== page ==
Sure. I guess we are -- think that as you go on the eastern portion of the acreage, in that southern half is really where we're the most interested in the C. And the C thickness actually becomes equal to the B or, in places, even greater than the B. And so we're really pretty excited about the C more on the southern half. And I think you'll see more of our testing that we're going to do in 2013 will be on that southern half, where we did the C test.

Jeffrey W. Robertson - Barclays Capital, Research Division

Does that area have much production from the Niobrara C vertical wells that you can tie into?

R. Scot Woodall

No, it really doesn't. There's some vertical penetrations there and it's also where we're getting some of our data points from, but there is very little production down there.

Jeffrey W. Robertson - Barclays Capital, Research Division

Okay. And then on the Codell, it also looks like it thickens, at least maybe on the southern part of your acreage on the east. Is that where you test the Codell there, as well?

R. Scot Woodall

Yes, the Codell tests that we're thinking are probably more on the western portion of the acreage. And I think there's some more to the north, but that is definitely one that we need to gather more data on, and so that will be a very methodical step out type of a process.

Jeffrey W. Robertson - Barclays Capital, Research Division

When would you expect to have any kind of drilling results? Is that -- would you get that by the third quarter, or will that be something at the end of the year or early next year, to have enough history with those tests that we'll just talk much about them?

R. Scot Woodall

Probably later in the year, I would guess, Jeff. I don't have the exact drilling schedule sitting here, but our engineers always like more time. So I'll defer and say later in the year.

Jeffrey W. Robertson - Barclays Capital, Research Division

Okay. And then lastly, other than looking at the A on logs, will you do anything with that zone this year?

R. Scot Woodall

I don't think we have any plans to test the A in 2013.

Operator

Your next question comes from the line of Mike Schmitz with Ladenburg.

Michael Schmitz - Ladenburg Thalmann & Co. Inc., Research Division

Yes, one other question on the asset monetizations. You highlighted the PRB in the West Tavaputs. I mean, is your thought is that you do monetizations in one asset this year, or do you think you might need to do more than one monetization to meet the funding gap?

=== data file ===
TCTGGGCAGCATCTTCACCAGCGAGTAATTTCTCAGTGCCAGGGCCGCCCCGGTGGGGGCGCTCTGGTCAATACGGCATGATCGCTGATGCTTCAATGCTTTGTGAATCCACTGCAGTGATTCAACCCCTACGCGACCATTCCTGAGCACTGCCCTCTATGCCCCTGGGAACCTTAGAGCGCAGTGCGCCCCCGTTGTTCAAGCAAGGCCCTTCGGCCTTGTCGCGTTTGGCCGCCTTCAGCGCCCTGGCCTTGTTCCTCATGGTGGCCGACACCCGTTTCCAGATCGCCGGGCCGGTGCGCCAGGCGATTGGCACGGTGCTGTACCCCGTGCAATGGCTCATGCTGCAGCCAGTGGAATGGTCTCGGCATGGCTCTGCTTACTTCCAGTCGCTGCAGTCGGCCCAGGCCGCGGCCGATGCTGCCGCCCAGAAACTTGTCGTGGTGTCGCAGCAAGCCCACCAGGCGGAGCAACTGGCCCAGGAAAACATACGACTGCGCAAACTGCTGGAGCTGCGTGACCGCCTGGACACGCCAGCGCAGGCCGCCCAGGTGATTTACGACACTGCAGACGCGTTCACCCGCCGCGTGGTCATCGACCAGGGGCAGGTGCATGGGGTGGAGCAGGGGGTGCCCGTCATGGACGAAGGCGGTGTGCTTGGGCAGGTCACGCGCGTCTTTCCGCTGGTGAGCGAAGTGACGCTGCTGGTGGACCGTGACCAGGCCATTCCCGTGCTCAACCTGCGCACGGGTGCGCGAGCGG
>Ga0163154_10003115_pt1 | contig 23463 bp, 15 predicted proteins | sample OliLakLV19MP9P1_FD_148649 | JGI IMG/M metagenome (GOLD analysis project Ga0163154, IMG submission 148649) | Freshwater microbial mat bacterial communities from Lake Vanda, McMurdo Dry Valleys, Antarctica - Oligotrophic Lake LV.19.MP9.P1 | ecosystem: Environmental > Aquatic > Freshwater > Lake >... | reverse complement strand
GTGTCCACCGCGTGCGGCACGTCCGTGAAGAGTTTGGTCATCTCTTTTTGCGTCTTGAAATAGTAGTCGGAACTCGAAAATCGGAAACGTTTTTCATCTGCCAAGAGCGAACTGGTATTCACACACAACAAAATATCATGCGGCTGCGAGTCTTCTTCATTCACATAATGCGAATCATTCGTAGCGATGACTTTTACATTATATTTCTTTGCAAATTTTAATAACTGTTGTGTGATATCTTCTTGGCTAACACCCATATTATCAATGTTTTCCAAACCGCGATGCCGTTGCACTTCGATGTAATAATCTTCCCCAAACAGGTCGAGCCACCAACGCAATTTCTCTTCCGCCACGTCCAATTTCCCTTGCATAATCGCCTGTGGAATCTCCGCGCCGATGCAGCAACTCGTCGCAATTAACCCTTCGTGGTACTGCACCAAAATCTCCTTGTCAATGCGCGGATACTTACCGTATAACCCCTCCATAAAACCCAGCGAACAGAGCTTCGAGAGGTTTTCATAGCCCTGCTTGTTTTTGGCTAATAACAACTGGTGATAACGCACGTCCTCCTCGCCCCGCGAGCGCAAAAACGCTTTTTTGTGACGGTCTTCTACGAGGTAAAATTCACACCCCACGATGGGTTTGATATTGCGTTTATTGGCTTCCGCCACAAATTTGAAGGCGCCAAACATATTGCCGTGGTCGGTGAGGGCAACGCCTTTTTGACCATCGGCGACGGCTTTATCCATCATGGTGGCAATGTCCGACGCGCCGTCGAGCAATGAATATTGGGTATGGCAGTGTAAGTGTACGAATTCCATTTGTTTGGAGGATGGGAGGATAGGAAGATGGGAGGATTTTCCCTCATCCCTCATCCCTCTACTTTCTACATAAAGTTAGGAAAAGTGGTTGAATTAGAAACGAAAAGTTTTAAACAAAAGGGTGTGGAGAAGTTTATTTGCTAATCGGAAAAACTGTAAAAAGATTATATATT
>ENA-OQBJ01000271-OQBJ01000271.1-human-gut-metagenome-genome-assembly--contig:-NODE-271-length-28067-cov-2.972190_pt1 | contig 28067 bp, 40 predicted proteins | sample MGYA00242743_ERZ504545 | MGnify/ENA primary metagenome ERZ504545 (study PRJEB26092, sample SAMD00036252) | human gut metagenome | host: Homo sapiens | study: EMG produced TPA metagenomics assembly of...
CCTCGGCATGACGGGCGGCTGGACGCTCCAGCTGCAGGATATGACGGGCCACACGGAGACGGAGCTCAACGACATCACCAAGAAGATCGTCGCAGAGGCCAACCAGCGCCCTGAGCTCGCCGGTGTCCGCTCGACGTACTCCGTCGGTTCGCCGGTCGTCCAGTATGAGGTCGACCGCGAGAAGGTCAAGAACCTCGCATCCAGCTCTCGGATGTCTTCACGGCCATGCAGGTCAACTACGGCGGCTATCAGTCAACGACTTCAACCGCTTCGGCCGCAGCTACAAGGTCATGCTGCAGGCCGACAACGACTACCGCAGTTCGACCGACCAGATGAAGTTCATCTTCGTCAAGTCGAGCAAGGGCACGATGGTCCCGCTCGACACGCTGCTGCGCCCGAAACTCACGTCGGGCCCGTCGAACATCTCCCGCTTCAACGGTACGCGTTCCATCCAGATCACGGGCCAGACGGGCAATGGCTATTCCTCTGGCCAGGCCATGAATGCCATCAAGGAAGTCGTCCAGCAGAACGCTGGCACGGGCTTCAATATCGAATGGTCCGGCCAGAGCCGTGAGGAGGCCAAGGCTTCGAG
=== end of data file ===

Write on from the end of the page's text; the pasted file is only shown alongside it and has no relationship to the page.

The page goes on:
R. Scot Woodall

We're still just looking at the funding gap, and that's the target. Whether that takes one transaction or multiple transactions, I guess, we'll have to wait and see. It's still just our thought that we needed to probably enter the market with multiple opportunities and then choose which one we think makes the most sense for the company versus doing them sequentially, and then if you didn't like the price you got for the first asset you put up for sale, then you're kind of starting to bump up against our deadline towards the end of the year. So that's why we're going to enter the market on multiple fronts here shortly.

Operator

Your next question comes from the line of Mike Kelly with Global Hunter Securities.

Michael Kelly - Global Hunter Securities, LLC, Research Division

I was hoping you could just talk about general activity levels or the industry activity levels you're seeing in the Powder River Basin and the interest up there. Earlier this weekend, SM come out, peg at 1 million BOE-type curve on their Frontier prospect up there. Chesapeake has 10 of their 80-some rigs working in the Powder. Have you seen a noticeable uptick there recently?

R. Scot Woodall

Yes, absolutely. It has definitely has been a very hot play. I think it has kind of flown underneath the radar screen a little bit the last couple of years because probably the private E&P sectors were leading that charge in earlier years. You're seeing some more of the publicly traded companies jump in recently that I think it's kind of just elevating the whole industry awareness of it. But it's been active for several years. We put our position together quite a while back. It definitely is gaining a lot of momentum.

Michael Kelly - Global Hunter Securities, LLC, Research Division